EPISODE 33 – GRASS ROOTS EAST HOLLYWOOD

In our thirty-third episode, listeners meet Aditya Bhairi, a local program manager for a software company originally from Hyderabad, India, as well as the founder of Grass Roots East Hollywood (GREHO). We discuss Adi’s journey to life in the United States, beginning in Utah and culminating in none other than East Hollywood, Los Angeles, as well as the use of data such as statistics and analytics to engage with local communities. We also discuss Adi’s experience with the East Hollywood Neighborhood Council, and goals for GREHO. A very fun session for any and all L.A. aficionados, dreamers, and more. To donate to Who Is Your Neighborhood’s Hoodies for Students fund drive, find the link HERE.

J.T.

I ASKED THE BLUE HERON (2017)

To come to terms with one’s status as a survivor is to relive the moments that nearly ended one’s life. To collect those moments and offer them to the world is to relieve their weight on one’s mind so new possibilities in one’s life may take shape. Lisbeth Coiman, an Afro-Venezuelan poet and writer, has embarked on this process in a particularly relevant reading journey for working-class people in cities like Los Angeles, especially for migrants from Latin America.

All across the streets of central, east and south Los Angeles are people unsheltered, overwhelmingly Black, but also substantially Latino, lying on the curb through summer heat, and lingering like abandoned cattle throughout the day. When I noted to someone recently that according to the L.A. Homeless Services Authority, the official count of people living as such this year was upwards of 70,000, they gave me a higher estimate, which I found more credible: “It’s probably more like 200,000,” they said.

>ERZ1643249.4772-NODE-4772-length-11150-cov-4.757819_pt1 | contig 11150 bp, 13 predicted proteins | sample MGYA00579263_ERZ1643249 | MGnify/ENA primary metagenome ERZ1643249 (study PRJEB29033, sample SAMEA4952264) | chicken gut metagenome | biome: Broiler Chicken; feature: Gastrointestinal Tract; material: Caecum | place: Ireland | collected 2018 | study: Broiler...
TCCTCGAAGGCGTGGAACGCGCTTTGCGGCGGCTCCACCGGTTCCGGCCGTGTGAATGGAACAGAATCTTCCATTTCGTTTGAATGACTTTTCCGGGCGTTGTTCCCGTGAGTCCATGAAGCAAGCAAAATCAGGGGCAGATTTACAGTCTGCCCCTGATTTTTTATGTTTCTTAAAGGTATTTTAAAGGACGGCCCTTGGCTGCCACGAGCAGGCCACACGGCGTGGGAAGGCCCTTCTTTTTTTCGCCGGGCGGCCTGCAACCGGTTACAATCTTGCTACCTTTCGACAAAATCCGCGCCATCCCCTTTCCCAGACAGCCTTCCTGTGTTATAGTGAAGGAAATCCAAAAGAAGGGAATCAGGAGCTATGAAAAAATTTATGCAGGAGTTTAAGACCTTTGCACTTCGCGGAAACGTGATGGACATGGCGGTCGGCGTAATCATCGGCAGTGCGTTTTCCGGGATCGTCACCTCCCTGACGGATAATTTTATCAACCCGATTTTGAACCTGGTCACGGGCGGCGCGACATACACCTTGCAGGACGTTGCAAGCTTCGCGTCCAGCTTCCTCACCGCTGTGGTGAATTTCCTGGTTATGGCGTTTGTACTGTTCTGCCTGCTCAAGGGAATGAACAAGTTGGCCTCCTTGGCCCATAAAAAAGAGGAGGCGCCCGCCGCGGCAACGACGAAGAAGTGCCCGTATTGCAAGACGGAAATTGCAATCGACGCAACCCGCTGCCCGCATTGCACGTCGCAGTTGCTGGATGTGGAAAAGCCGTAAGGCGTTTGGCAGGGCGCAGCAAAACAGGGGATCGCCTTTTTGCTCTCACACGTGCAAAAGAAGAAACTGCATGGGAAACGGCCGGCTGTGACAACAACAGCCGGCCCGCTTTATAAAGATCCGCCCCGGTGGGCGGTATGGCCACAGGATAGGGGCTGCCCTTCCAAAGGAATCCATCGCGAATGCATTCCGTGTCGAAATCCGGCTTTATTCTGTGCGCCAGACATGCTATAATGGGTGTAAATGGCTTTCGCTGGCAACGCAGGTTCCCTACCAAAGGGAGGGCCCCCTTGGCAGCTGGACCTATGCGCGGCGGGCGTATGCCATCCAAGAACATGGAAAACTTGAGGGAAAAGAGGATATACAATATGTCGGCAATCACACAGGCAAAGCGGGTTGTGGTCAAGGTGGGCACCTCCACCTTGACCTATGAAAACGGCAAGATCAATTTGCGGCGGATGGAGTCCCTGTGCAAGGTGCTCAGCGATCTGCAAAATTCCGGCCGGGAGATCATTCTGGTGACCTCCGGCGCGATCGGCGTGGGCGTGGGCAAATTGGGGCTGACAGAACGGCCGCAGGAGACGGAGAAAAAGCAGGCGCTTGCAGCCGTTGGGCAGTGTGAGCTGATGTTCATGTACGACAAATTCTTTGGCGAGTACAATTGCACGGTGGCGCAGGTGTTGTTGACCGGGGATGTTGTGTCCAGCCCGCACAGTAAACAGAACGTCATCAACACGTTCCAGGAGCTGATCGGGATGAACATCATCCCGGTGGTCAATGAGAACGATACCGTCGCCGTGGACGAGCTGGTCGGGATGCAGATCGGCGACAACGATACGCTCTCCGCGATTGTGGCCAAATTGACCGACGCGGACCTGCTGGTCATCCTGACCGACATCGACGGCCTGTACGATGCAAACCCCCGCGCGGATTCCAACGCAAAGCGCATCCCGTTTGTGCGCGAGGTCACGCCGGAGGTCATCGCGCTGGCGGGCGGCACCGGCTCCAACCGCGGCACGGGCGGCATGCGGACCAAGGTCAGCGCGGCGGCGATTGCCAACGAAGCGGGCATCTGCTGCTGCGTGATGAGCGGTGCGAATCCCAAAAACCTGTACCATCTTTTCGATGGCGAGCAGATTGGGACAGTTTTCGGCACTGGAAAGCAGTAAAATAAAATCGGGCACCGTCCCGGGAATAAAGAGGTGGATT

I wonder, for a moment, how many of the 200,000 in Los Angeles are survivors, or people who’ve suffered physical, mental, and other abuse at some point in their lives. In my work with incarcerated and formerly incarcerated youth, I’ve come across more than only a few victims: teenagers whose parents were drug abusers, or teenagers who were molested by their family members at an early age; teenagers with inherent learning disabilities who were clearly discriminated against at schools before they were discriminated against in courtrooms, and teenagers who likely acquired learning disabilities as a result of abuse at home.

Lisbeth Coiman is also a survivor, whose first book, She Asked the Blue Heron, unwinds a mental and emotional journey for the author as she seeks to face a mental health battle on her terms and for her healing, to which the reader is invited. At 239 pages, by means of skillfully arranged, quick-moving chapters, Coiman’s book offers lifelines for any reader maneuvering through their own mental health battles at home, with family members, with lovers, and in the work of building a career. Coiman’s book also traces the process before, during, and after migration, although some notes should be made on the terms of migration today.

Continue reading “I ASKED THE BLUE HERON (2017)”

In a Box, Hidden from My View, Lies a Record

People, slain,
History books, vanished
Pictures, stolen
Mi abuelito’s pictures.

Flowers, fettered
Names, redacted
Bullet with my name on it.
Warrant for my citizenship, overdue.

Every day, sirens
Us, bleeding,
Suffocating, silenced.
Never, White.

Us, “want rest,”
Trump, “Law and Order.”
Sun, sets,
We pray.

Borders, bellies
Jailing, rapists.
America, bloodthirsty,
Me, ashamed.

Mothers, baby boys,
Mijas, todos
Endless, Wings,
Fluttering into dirt.

Run, hide,
Try, might,
But, surprise.

Bullet with my face on it.

God, bless.
Bless, “hypocrites.”

And then my
Teacher, said:

“SUCK IT UP.”

But me,

I said,

“I
don’t
think
so.”

J.T.